BSI publishes guidance to boost trust in AI for healthcare

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In a bid to foster greater digital trust in AI products used for medical diagnoses and treatment, the British Standards Institution (BSI) has released high-level guidance.

The guidance, titled ’Validation framework for the use of AI within healthcare – Specification (BS 30440),’ aims to bolster confidence among clinicians, healthcare professionals, and providers regarding the safe, effective, and ethical development of AI tools.

As the global debate on the appropriate use of AI continues, this auditable standard targets products primarily designed for healthcare interventions, diagnoses, and health condition management.

Jeanne Greathouse, Global Healthcare Director at BSI, said:

“This standard is highly relevant to organisations in the healthcare sector and those interacting with it. As AI becomes the norm, it has the potential to be transformative for healthcare.

With the onset of more innovative AI tools, and AI algorithms’ ability to digest and accurately analyse copious amounts of data, clinicians and health providers can efficiently make informed diagnostic decisions to intervene, prevent, and treat diseases, ultimately improving patients’ quality of life.”

According to forecasts, the global healthcare AI market is expected to surpass $187.95 billion by 2030. However, healthcare providers and clinicians may face challenges in assessing AI products due to time and budget constraints or a lack of in-house capabilities. 

The BS 30440 specification seeks to aid decision-making processes by providing criteria for evaluating healthcare AI products, including clinical benefit, performance standards, safe integration into clinical environments, ethical considerations, and equitable social outcomes.

The standard covers a wide range of healthcare AI products, including regulated medical devices like software used for medical purposes, imaging software, patient-facing products like AI-powered smartphone chatbots, and home monitoring devices. It applies to products and technologies utilising AI elements – including machine learning – and is relevant to both AI system suppliers and product auditors.

The development of this specification involved collaboration among a panel of experts, including clinicians, software engineers, AI specialists, ethicists, and healthcare leaders. The guidance draws from existing literature and best practices, translating complex functionality assessments into an auditable framework for AI system conformity.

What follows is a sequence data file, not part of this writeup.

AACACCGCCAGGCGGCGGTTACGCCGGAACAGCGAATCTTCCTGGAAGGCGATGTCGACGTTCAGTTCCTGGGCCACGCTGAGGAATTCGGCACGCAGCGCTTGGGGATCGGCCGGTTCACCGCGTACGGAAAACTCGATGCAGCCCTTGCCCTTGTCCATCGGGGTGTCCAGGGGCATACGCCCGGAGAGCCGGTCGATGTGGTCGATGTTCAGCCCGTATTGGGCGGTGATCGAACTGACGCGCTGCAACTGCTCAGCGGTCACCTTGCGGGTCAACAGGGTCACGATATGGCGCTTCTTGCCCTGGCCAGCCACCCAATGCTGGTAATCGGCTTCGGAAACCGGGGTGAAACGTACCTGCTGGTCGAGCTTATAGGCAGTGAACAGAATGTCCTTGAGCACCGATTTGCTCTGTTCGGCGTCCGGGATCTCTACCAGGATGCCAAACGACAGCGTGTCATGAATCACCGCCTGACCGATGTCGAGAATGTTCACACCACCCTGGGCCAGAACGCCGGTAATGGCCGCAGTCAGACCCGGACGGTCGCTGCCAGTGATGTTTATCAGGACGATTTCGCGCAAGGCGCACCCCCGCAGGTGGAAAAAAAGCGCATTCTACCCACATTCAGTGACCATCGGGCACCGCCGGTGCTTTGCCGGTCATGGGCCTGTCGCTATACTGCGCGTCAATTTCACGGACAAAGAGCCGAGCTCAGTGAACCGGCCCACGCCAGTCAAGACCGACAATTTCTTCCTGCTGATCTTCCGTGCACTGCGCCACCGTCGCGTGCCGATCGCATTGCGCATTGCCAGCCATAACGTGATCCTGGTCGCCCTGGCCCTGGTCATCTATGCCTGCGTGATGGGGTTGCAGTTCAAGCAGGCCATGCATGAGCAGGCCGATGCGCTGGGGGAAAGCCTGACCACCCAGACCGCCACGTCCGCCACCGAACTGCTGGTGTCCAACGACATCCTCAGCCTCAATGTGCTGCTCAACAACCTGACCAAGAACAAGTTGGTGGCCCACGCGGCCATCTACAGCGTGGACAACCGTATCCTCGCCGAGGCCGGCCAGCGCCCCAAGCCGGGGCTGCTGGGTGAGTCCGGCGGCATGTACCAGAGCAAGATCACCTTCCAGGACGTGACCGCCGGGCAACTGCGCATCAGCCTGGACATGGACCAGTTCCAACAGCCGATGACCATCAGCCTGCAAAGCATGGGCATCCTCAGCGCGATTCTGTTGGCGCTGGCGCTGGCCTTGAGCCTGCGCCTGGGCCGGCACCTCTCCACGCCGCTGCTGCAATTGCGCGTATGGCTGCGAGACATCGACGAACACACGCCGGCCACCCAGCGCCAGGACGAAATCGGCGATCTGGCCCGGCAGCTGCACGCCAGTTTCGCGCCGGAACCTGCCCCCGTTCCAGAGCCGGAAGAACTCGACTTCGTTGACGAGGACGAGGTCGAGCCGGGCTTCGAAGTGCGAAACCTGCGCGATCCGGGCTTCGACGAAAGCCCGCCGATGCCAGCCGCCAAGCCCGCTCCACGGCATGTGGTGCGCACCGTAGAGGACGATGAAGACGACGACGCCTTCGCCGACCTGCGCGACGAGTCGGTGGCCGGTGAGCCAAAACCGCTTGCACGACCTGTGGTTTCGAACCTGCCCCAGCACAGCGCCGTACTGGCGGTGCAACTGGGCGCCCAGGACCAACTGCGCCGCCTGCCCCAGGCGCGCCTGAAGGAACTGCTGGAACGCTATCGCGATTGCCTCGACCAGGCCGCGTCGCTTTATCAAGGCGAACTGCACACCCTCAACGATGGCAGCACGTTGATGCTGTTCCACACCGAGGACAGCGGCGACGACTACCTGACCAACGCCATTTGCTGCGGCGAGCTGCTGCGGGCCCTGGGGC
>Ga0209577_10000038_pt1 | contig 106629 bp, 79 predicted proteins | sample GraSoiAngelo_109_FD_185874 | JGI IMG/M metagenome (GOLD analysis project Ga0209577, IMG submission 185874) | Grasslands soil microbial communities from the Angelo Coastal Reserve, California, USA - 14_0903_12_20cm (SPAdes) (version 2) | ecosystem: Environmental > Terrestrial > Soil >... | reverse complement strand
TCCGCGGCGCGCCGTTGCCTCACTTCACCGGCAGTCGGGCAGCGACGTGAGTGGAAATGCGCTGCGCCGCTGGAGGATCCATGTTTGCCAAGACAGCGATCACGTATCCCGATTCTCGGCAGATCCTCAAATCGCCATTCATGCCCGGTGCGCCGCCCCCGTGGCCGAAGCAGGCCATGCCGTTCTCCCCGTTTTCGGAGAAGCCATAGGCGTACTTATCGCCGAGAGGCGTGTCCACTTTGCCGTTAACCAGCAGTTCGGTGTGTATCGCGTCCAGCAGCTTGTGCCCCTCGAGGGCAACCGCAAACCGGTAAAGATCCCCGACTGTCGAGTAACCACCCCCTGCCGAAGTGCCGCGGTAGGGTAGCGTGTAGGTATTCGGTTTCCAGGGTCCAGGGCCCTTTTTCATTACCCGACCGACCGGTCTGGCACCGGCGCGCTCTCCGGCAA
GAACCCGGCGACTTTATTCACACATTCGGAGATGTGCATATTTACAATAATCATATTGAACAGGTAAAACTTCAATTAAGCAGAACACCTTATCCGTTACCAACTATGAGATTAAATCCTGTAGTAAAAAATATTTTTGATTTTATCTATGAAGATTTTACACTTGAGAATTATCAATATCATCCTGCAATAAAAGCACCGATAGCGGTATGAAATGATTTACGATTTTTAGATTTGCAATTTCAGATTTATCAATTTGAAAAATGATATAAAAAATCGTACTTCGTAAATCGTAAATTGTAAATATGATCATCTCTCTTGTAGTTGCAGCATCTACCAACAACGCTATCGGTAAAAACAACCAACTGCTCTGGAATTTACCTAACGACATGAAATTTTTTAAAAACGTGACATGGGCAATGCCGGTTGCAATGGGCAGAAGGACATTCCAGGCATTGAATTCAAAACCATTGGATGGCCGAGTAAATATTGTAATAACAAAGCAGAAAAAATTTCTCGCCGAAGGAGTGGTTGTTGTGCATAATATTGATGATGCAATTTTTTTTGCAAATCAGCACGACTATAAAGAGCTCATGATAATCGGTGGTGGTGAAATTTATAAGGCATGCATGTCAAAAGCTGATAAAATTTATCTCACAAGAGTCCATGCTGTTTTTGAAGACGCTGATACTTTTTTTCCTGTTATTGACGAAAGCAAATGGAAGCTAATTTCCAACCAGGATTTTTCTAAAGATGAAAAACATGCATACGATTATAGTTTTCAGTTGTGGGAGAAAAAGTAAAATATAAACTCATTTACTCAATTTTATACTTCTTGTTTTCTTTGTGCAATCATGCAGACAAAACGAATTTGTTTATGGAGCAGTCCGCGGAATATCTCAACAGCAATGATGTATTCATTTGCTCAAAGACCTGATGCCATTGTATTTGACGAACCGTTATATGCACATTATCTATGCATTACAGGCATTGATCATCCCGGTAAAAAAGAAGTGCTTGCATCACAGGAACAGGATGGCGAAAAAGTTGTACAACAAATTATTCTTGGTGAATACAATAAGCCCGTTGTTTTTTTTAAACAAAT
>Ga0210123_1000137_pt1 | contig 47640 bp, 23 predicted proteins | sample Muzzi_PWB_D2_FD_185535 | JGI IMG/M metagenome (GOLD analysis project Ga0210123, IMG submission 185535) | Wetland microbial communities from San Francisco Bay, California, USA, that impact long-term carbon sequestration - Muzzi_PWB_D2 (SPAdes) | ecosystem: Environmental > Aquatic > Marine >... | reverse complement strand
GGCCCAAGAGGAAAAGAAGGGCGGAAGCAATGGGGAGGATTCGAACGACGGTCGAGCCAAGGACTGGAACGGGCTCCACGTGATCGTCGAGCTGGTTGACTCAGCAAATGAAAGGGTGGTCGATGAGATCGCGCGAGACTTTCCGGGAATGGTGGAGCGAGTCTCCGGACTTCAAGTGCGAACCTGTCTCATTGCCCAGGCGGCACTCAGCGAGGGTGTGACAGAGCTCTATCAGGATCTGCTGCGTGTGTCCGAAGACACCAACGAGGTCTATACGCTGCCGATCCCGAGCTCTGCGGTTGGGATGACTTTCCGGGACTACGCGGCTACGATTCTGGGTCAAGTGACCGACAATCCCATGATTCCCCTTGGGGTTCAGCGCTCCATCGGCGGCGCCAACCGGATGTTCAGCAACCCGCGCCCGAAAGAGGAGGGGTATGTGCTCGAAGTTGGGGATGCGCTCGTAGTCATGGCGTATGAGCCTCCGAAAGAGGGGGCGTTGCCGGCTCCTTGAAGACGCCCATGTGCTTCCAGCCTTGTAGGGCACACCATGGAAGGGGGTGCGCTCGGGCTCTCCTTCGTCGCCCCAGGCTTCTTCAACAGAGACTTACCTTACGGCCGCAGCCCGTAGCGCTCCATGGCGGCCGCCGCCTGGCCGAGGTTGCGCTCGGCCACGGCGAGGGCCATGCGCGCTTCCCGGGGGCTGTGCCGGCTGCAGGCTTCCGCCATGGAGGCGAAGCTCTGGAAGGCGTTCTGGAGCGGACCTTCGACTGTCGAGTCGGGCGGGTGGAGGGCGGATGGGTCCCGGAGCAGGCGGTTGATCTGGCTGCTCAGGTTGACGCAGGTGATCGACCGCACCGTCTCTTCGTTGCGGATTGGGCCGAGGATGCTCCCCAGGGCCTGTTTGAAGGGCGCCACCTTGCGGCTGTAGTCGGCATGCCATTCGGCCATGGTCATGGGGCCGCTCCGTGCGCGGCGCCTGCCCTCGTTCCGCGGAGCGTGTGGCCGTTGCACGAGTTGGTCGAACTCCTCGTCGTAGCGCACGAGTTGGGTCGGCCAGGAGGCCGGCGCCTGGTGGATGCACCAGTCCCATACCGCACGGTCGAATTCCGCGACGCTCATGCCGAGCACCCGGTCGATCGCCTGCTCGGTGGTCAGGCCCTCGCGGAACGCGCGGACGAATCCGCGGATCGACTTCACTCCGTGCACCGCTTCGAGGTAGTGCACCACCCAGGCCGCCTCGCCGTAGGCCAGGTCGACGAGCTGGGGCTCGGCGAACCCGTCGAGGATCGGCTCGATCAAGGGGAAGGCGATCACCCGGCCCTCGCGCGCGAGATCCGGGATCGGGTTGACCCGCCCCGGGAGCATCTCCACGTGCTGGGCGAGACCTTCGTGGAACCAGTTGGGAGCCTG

Healthcare organisations will be able to mandate BS 30440 certification in their procurement processes to ensure adherence to these recognized standards.

Scott Steedman, Director General for Standards at BSI, commented:

“The new guidance can help build digital trust in cutting-edge tools that represent enormous potential benefit to patients, and the professionals diagnosing and treating them.

AI has the potential to shape our future in a positive way and we all need confidence in the tools being developed, especially in healthcare.

This specification, which is auditable, can help guide everyone from doctors to healthcare leaders and patients to choose AI products that are safe, effective, and ethically produced.”

The specification addresses the need for an agreed validation framework for AI development and clinical evaluation in healthcare. It builds on a framework initially piloted at Guy’s and St. Thomas Cancer Centre and later revised through discussions with stakeholders involved in AI and machine learning.

With the publication of this guidance, BSI seeks to instil confidence in AI products used in healthcare and empower doctors, healthcare leaders, and patients to make informed and ethical choices for improved patient care and overall societal benefit.

As AI continues to shape the future of healthcare, adherence to recognised standards will play a vital role in ensuring the safe and effective integration of AI technologies in medical practice.

(Photo by Owen Beard on Unsplash)

See also: AI regulation: A pro-innovation approach – EU vs UK

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